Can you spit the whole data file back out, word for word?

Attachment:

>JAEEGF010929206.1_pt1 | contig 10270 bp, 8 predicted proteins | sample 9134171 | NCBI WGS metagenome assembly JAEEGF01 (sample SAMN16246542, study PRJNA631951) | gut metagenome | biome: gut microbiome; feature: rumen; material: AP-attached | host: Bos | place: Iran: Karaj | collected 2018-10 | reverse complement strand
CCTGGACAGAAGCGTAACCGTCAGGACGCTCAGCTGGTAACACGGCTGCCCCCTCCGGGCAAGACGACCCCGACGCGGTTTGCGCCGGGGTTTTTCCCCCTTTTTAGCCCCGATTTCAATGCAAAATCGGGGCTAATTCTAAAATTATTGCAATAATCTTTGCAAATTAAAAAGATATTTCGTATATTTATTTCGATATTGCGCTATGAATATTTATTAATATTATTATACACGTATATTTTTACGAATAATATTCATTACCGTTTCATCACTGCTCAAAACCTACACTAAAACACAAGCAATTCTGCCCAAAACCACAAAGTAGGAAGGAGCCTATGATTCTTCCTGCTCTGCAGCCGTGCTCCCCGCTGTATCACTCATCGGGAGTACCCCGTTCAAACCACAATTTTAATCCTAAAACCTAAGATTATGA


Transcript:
>JAEEGF010929206.1_pt1 | contig 10270 bp, 8 predicted proteins | sample 9134171 | NCBI WGS metagenome assembly JAEEGF01 (sample SAMN16246542, study PRJNA631951) | gut metagenome | biome: gut microbiome; feature: rumen; material: AP-attached | host: Bos | place: Iran: Karaj | collected 2018-10 | reverse complement strand
CCTGGACAGAAGCGTAACCGTCAGGACGCTCAGCTGGTAACACGGCTGCCCCCTCCGGGCAAGACGACCCCGACGCGGTTTGCGCCGGGGTTTTTCCCCCTTTTTAGCCCCGATTTCAATGCAAAATCGGGGCTAATTCTAAAATTATTGCAATAATCTTTGCAAATTAAAAAGATATTTCGTATATTTATTTCGATATTGCGCTATGAATATTTATTAATATTATTATACACGTATATTTTTACGAATAATATTCATTACCGTTTCATCACTGCTCAAAACCTACACTAAAACACAAGCAATTCTGCCCAAAACCACAAAGTAGGAAGGAGCCTATGATTCTTCCTGCTCTGCAGCCGTGCTCCCCGCTGTATCACTCATCGGGAGTACCCCGTTCAAACCACAATTTTAATCCTAAAACCTAAGATTATGA